Ragnarok: Norse Account of Strange & Wonderful Land Doomed to Destruction – Part I
Before the rise and spread of Christianity in the first millennium of the common era, paganism was the common religion of Europeans. Just as there is not a single Christian faith, but many denominations and sects, there was no single set of beliefs that one could identify as “pagan.” For example, the Greeks, Germans, and the Celts had different myths explaining their origins, and beliefs and practices were far from uniform across these peoples of Europe. Among the most colorful of these myths is Norse mythology, first written down in the Eddas during the Medieval period of Iceland.
The Eddas, among other things, speak of a great world tree called Yggdrasil, a land called Midgard, a great serpent surrounding Midgard called Jörmungandr, a land called Asgard lying above Midgard, a ”rainbow bridge” called Bifröst connecting Midgard and Asgard, and Ragnarök, the apocalypse in which Yggdrasil is destroyed at the end of a great world cycle. Ragnarök, unlike the Christian “End Times,” does not involve the complete destruction of the world and the “end of history.” According to the Old Norse philologist Rudolf Simek and religious historian Mircea Eliade, Ragnarök marks the end of a cosmic cycle that will repeat ad infinitum :
“Given that the accounts of the destruction of the world in the Old Norse primary sources are immediately followed by accounts of its re-creation, the assertion that Ragnarök describes the end of linear history is completely unfounded. A more sensitive reading of the primary sources makes it obvious that what Ragnarök describes is a cyclical end of the world, after which follows a new creation, which will in turn be followed by another Ragnarök, and so on throughout eternity. In other words, creation and destruction are points at opposite ends of a circle, not points at opposite ends of a straight line.”
Yggdrasil, the world tree. ( CC BY 2.0 )
Metaphorically, Ragnarök refers to the series of events in which the gods that rule the Nine Worlds of Yggdrasil meet their doom, but the Eddas also provides a more literal interpretation of what will happen to Midgard as a consequence of Ragnarök:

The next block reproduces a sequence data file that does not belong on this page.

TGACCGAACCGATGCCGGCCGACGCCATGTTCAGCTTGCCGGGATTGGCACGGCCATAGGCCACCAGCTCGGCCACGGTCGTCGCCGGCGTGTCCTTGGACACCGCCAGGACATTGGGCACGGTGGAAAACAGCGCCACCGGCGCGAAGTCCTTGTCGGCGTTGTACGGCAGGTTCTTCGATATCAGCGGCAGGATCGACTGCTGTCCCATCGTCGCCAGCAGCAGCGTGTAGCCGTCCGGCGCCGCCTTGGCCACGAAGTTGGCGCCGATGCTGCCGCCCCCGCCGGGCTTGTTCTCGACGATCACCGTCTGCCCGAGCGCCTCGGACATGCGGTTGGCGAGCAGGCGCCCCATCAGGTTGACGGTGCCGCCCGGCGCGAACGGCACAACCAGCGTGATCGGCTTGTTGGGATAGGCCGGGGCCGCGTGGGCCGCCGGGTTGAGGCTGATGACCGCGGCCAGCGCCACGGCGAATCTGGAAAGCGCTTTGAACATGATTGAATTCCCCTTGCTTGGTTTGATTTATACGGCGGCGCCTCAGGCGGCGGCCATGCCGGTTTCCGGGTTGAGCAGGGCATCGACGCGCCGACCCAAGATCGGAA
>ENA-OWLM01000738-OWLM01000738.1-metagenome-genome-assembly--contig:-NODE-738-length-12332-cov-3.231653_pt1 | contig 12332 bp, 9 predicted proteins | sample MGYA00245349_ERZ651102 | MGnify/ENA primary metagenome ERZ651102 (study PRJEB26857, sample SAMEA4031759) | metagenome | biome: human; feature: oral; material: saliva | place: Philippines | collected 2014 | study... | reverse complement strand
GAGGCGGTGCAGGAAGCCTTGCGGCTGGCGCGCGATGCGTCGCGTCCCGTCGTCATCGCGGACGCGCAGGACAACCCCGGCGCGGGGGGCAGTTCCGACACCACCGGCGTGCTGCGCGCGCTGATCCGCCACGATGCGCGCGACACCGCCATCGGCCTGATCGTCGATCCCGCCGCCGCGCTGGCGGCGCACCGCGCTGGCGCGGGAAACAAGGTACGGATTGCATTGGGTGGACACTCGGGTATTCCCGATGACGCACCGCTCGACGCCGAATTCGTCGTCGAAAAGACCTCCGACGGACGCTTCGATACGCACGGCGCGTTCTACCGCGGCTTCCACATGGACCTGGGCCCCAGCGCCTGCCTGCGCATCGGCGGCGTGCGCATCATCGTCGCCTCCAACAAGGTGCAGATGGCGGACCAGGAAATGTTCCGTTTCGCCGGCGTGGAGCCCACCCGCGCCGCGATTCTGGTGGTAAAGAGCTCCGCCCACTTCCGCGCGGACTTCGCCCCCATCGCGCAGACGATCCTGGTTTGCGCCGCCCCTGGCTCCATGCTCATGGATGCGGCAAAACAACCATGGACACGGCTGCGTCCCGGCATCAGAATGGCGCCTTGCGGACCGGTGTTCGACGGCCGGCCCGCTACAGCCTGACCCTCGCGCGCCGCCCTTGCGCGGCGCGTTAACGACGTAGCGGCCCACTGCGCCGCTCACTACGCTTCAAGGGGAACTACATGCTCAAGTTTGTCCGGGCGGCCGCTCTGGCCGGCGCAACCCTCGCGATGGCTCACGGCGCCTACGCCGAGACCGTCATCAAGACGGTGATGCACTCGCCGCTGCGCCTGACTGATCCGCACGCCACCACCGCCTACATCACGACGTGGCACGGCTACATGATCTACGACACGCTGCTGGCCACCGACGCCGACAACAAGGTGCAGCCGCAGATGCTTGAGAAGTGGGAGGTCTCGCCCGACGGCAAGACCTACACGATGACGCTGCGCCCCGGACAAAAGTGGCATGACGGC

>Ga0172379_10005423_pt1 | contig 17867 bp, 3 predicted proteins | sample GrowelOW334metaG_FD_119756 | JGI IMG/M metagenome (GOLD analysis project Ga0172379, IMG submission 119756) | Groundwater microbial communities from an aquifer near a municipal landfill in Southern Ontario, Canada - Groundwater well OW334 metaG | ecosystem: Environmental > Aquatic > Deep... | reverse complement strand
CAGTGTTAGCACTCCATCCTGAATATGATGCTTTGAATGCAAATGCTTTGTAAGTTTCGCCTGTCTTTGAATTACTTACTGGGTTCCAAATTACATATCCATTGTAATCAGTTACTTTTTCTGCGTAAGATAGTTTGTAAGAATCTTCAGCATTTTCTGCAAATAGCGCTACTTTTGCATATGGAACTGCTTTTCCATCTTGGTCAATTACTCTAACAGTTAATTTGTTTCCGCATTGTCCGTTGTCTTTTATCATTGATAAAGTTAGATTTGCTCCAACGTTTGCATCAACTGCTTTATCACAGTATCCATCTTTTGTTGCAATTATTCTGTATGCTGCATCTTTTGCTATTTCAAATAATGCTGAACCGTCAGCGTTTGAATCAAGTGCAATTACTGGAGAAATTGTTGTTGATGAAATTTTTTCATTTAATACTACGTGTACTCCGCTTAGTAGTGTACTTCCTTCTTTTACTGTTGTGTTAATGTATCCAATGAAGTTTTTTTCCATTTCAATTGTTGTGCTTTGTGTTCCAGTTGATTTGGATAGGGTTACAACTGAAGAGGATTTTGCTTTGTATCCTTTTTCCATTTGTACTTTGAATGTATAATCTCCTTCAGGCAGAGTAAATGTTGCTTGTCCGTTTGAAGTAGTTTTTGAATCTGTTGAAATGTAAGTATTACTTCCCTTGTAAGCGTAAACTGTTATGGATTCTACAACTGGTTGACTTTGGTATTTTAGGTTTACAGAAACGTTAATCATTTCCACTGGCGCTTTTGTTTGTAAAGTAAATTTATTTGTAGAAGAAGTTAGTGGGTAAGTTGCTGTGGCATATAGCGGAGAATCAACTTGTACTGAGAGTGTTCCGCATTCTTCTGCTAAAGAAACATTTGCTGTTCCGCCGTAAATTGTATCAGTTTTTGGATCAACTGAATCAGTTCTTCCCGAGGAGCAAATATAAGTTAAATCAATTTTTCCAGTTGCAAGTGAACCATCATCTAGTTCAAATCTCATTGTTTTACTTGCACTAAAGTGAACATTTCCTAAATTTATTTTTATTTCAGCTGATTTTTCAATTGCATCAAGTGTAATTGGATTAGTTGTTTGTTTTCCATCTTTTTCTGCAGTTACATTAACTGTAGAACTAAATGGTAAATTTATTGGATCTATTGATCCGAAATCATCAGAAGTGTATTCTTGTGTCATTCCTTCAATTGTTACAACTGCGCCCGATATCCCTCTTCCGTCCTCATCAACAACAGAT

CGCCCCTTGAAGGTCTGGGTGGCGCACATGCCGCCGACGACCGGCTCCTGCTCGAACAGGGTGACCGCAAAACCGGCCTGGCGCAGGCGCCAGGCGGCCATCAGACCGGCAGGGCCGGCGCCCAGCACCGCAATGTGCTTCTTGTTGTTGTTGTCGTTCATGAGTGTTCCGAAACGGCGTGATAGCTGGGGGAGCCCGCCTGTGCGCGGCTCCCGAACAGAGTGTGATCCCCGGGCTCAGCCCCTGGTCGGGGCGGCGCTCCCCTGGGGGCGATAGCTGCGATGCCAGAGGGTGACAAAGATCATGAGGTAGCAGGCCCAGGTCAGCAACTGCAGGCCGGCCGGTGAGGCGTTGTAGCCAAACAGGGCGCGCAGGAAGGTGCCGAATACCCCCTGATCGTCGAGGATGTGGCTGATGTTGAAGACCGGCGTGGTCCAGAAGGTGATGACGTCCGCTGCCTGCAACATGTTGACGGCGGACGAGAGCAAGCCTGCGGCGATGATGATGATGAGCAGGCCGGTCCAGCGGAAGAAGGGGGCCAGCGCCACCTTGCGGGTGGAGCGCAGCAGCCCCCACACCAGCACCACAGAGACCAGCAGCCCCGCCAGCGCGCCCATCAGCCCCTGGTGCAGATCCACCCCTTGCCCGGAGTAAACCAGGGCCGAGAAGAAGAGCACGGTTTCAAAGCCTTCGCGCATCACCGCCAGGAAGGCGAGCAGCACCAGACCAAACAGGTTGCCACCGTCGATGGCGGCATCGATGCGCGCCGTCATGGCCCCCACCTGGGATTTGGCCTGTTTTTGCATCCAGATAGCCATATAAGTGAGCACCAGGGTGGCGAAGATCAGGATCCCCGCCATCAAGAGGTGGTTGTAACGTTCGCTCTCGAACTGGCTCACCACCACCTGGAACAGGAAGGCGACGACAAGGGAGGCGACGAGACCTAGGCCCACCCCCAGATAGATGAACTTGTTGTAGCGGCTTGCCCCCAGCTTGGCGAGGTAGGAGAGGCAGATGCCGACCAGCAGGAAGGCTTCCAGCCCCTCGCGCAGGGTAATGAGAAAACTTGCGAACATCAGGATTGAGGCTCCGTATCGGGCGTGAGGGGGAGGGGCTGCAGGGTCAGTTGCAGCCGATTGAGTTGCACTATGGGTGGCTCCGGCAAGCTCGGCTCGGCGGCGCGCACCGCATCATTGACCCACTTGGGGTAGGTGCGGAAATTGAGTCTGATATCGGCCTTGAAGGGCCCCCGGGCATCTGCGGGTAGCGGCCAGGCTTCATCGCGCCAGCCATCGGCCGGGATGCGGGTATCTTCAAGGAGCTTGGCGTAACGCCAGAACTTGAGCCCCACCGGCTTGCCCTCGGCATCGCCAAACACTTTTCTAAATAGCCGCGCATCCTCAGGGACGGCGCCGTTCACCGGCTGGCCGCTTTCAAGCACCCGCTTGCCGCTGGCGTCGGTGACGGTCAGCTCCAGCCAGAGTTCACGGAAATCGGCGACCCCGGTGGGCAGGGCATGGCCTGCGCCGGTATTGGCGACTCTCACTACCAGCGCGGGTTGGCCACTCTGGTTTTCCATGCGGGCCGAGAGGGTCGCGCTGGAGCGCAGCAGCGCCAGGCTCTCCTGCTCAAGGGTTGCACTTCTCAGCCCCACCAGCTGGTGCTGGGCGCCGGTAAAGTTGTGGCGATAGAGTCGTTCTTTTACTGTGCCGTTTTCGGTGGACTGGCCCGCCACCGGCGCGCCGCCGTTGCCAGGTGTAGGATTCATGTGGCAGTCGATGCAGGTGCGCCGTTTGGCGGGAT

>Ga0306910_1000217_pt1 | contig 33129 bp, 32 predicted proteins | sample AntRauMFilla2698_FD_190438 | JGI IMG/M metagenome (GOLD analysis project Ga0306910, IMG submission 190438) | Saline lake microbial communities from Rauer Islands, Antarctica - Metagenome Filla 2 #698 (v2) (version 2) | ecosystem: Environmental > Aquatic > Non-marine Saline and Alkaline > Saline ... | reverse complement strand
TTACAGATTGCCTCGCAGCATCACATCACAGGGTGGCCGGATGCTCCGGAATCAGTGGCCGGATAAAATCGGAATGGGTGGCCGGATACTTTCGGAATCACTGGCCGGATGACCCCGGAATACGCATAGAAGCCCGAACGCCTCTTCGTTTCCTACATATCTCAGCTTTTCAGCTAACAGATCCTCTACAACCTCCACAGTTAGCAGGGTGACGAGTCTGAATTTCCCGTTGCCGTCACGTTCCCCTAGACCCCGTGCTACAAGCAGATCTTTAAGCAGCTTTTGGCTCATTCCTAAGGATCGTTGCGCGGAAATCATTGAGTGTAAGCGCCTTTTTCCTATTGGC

“At last, in the ultimate reversal of the original process of creation the ravaged land sank back into the sea and vanished below the waves. The perfect darkness and silence of the anti-cosmic void, Ginnungagap, reigned once more. But this age of death and repose did not last forever. Soon the earth was once again raised from the ocean. Baldur returned from the underworld, and the gladdened land became more lush and fruitful than it had been since it was created the previous time.”
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In one of my previous articles, I hypothesized that the West Indies archipelago is the remnant of a continuous land bridge that together with the Central American isthmus, completely encircled the Caribbean Basin, thereby isolating it from the World Ocean . As a result of this isolation the Caribbean Sea evaporated away, leaving behind a dry and habitable basin. I also argued that the Taino Indians myth recounting how the sea was created was referring specifically to the creation of the Caribbean Sea , as opposed to the creation of the entire ocean or any other body of water.
Reconstruction of a Taíno village in Cuba. ( CC BY-SA 2.5 )
In this article, I shall argue that the Norsemen also preserve the account of a strange and wonderful land doomed to destruction, a land that upon closer inspection bears a striking resemblance to precisely this dry and habitable Caribbean Basin, were it had to have existed.
Cycles of Creation and Destruction Described by Ancient Texts
This cyclical destruction and creation of the world as described by the Eddas resembles the cycles of desiccation and flooding that scientists believe occurred in the Mediterranean Basin, which underwent several of these cycles several millions of years ago, the last one occurring circa 5.3 million years ago. The dry Mediterranean Basin, when it was reflooded by the Atlantic Ocean, is fittingly described as “sinking back into the sea and vanishing below the waves.” Likewise, when the sea became landlocked once more, it would have evaporated away, and an onlooker who was not well-versed in scientific terminology might have very well described the earth as having been “raised from the ocean”, rather than the landlocked sea having evaporated away, thus transforming what was previously seabed into dry land.
But since the last cycle of drying and reflooding that the Mediterranean underwent was supposedly 5.3 million years ago, no account thereof should have been preserved to mankind, unless ancient man’s knowledge of science was somehow advanced enough to conceive of this cyclical process without having witnessed it first-hand, an unlikely scenario at best. Therefore, if the cycle of creation and destruction that is so central to the Norse worldview really is referring to the cycle of drying and reflooding of a marginal basin, as I have suggested, this basin must be a different one than the Mediterranean.